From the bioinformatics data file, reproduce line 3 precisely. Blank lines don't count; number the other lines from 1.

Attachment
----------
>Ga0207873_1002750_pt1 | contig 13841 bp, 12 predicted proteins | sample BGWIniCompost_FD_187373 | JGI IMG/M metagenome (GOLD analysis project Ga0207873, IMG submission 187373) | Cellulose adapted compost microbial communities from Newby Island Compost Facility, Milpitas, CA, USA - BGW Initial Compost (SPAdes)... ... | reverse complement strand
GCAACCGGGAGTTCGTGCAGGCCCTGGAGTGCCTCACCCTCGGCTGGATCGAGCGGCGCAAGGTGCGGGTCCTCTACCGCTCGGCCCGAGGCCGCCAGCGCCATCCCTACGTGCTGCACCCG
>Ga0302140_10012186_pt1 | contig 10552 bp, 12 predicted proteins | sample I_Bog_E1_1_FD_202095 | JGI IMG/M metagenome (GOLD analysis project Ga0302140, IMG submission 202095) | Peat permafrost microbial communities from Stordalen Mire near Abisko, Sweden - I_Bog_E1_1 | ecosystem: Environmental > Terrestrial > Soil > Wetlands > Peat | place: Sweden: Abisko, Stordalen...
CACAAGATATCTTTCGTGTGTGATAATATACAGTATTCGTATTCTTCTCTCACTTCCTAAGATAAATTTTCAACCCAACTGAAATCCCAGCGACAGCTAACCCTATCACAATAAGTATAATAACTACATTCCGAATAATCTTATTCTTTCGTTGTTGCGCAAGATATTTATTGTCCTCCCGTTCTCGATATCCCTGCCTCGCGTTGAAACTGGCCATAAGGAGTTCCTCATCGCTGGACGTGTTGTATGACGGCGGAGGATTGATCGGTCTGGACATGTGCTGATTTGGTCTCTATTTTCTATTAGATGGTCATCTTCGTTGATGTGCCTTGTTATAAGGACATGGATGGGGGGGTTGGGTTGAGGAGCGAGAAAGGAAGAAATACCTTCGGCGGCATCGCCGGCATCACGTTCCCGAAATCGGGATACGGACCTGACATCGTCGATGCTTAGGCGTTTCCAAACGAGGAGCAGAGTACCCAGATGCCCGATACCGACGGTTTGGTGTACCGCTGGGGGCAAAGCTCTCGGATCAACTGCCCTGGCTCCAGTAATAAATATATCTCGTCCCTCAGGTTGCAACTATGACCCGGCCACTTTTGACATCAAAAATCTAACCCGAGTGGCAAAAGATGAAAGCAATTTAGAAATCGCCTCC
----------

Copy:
>Ga0302140_10012186_pt1 | contig 10552 bp, 12 predicted proteins | sample I_Bog_E1_1_FD_202095 | JGI IMG/M metagenome (GOLD analysis project Ga0302140, IMG submission 202095) | Peat permafrost microbial communities from Stordalen Mire near Abisko, Sweden - I_Bog_E1_1 | ecosystem: Environmental > Terrestrial > Soil > Wetlands > Peat | place: Sweden: Abisko, Stordalen...